17.58 – 18.58
Lucy Curdling was a weather god. A minor god, it has to be said, but a deity all the same.
She wasn’t up there with the big ones: Buddha, Jesus, Krishna, Thor, or any of the other ones you might have heard of, but she was up there. Or, more accurately, she was down here. Because Lucy Curdling walks among us.
She’d always been told that she was an orphan. That was the story, and they were sticking to it, although it wasn’t always clear who they were. They just said things, though, every now and then, but for the most part they let Lucy get on with it.
Lucy Curdling was twenty-seven years old. At least, that’s what she’d been led to believe, and for the most part that was fine. She’d been allowed to grow, normally, (or fairly normally) from the age of about one, and that was fine. In an orphanage, then in foster care, and now, at the age of roughly twenty-seven, in a fairly average flat in Manchester.
For a weather god, there are few better places to be.
The trouble was, Lucy was happy. Very happy. Her job, in a garden centre, was going well, and she’d spent the summer with Steve. Steve was her first real boyfriend, the first one who made her feel special. Who made her smile.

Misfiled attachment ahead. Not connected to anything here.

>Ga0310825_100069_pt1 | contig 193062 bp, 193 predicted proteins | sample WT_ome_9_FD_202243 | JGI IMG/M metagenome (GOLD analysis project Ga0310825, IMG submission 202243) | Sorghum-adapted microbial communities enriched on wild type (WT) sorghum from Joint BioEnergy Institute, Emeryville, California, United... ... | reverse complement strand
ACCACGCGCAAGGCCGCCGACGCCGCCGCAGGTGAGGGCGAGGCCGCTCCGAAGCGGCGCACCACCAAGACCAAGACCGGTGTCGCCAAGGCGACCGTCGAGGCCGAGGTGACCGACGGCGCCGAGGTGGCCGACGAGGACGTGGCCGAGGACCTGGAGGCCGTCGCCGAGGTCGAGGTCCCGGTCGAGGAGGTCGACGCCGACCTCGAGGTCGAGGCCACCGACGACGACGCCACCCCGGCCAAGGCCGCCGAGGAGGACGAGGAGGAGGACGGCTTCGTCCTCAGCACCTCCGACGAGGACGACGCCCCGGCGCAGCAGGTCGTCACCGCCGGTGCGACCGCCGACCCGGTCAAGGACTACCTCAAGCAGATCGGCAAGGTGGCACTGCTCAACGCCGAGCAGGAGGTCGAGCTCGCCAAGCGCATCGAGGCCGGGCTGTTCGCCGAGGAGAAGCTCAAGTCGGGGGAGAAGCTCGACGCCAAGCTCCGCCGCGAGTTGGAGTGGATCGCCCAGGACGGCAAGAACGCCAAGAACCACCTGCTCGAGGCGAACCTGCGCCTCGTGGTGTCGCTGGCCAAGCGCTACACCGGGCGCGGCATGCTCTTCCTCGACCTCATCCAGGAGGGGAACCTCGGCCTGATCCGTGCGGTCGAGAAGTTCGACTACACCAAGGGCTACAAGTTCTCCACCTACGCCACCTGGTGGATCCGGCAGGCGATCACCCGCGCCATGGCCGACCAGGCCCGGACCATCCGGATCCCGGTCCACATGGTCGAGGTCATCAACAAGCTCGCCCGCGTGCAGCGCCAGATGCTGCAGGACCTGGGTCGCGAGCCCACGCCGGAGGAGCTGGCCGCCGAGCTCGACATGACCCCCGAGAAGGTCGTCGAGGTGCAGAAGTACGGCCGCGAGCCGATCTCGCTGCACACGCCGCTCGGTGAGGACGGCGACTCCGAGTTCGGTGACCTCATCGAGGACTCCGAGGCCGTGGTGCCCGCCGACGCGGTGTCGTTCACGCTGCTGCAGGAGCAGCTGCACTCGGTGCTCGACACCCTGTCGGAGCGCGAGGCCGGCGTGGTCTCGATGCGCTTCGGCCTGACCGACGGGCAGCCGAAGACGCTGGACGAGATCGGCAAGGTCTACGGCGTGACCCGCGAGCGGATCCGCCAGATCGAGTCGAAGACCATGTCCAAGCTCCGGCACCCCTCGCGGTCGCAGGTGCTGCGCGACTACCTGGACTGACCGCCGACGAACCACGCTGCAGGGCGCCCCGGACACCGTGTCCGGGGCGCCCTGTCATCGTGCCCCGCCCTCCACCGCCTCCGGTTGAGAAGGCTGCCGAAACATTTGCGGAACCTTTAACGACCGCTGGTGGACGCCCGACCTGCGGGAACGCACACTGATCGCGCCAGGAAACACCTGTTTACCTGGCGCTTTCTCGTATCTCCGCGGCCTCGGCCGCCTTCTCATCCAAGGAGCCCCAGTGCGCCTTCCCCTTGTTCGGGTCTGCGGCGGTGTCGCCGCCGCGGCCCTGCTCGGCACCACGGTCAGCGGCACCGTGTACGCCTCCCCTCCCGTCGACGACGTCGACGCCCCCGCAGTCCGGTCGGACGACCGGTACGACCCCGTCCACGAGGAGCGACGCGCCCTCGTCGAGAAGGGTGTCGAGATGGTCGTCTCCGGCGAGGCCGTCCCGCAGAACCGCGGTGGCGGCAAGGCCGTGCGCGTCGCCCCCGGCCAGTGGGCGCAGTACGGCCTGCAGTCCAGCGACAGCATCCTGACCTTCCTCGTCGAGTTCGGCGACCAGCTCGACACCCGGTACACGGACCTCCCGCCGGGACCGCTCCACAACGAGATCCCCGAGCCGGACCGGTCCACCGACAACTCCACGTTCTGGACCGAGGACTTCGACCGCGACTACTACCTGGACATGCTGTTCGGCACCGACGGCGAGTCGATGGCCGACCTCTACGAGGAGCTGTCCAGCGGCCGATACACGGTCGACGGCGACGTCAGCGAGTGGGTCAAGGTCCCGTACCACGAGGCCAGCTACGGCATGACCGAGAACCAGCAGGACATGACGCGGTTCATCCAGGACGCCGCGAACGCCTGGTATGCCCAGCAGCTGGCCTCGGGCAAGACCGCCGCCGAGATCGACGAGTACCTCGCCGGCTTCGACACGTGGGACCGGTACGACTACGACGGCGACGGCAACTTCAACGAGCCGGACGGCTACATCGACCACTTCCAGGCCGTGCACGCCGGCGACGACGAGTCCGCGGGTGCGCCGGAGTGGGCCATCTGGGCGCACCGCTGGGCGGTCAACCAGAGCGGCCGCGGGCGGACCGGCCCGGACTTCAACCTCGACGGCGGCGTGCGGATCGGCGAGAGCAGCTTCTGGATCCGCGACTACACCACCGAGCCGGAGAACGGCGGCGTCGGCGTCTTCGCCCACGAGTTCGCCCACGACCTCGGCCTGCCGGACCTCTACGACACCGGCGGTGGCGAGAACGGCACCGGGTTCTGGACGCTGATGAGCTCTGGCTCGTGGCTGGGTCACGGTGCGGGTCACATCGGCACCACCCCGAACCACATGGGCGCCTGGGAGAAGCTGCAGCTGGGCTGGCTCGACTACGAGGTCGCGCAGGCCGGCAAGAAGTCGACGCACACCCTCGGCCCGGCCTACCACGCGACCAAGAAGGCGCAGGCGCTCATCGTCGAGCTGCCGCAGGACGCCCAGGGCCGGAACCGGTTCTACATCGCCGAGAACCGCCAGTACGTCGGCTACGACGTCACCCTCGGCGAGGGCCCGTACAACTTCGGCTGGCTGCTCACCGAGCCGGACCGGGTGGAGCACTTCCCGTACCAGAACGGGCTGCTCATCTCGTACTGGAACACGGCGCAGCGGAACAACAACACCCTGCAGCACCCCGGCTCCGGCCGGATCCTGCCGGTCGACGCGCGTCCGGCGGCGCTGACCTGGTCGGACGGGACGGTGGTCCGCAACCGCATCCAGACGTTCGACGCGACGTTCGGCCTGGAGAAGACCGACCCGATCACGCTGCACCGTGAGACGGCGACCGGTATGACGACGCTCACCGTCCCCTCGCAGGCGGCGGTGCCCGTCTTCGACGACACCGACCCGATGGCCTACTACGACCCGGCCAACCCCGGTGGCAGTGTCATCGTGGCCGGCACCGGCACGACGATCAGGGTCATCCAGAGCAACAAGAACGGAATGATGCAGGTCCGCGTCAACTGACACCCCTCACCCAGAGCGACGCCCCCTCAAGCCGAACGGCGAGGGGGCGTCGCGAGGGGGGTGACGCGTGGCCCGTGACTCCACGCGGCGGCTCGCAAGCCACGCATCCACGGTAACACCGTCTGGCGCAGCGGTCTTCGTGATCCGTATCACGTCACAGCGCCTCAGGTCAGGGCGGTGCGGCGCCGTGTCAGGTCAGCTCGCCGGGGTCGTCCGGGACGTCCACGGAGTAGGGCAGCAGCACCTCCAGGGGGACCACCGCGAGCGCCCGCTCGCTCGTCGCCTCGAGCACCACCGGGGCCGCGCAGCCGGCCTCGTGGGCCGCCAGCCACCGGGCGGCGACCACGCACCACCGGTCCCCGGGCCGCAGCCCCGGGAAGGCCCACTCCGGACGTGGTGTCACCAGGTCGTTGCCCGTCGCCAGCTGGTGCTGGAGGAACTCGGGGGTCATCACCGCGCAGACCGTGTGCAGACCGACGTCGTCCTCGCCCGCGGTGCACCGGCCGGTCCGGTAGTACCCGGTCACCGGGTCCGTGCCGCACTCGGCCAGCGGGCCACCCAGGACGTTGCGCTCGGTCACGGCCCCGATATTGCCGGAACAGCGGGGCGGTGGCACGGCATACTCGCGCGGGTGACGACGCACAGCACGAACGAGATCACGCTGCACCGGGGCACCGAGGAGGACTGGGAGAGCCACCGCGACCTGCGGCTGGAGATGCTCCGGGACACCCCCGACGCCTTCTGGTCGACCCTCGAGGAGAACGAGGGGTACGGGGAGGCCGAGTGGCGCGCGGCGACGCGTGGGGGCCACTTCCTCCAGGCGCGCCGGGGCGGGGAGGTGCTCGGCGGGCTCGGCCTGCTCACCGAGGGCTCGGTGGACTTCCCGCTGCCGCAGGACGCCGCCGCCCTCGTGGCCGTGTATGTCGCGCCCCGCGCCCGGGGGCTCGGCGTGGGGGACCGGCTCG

That summer was hot. Very hot. And Lucy had smiled. A lot.
But things were getting desperate. There had been no rain for weeks, and while Lucy might have floated around in blissful ignorance, there were others who were concerned.
It was time to stage an intervention.
The trouble was, they didn’t want to put anything between Lucy and Steve. After all, Lucy was happy, and causing no trouble, and that was fine. She just needed to be a little less happy.
But what to do? Break her leg? Too extreme. Food poisoning? Not really their style.
And then someone, it doesn’t matter who, had an idea.
Picture the scene. It’s Monday morning, 9 thirty or thereabouts. Lucy Curdling is at work, when she is approached by a courier with a delivery to sign for. He has a cap low over his eyes: she doesn’t see his face. She signs, takes the package and, intrigued, opens it.
The aroma of freshly chopped onions hits her full in the face.
Lucy Curdling cries.
And the heavens open.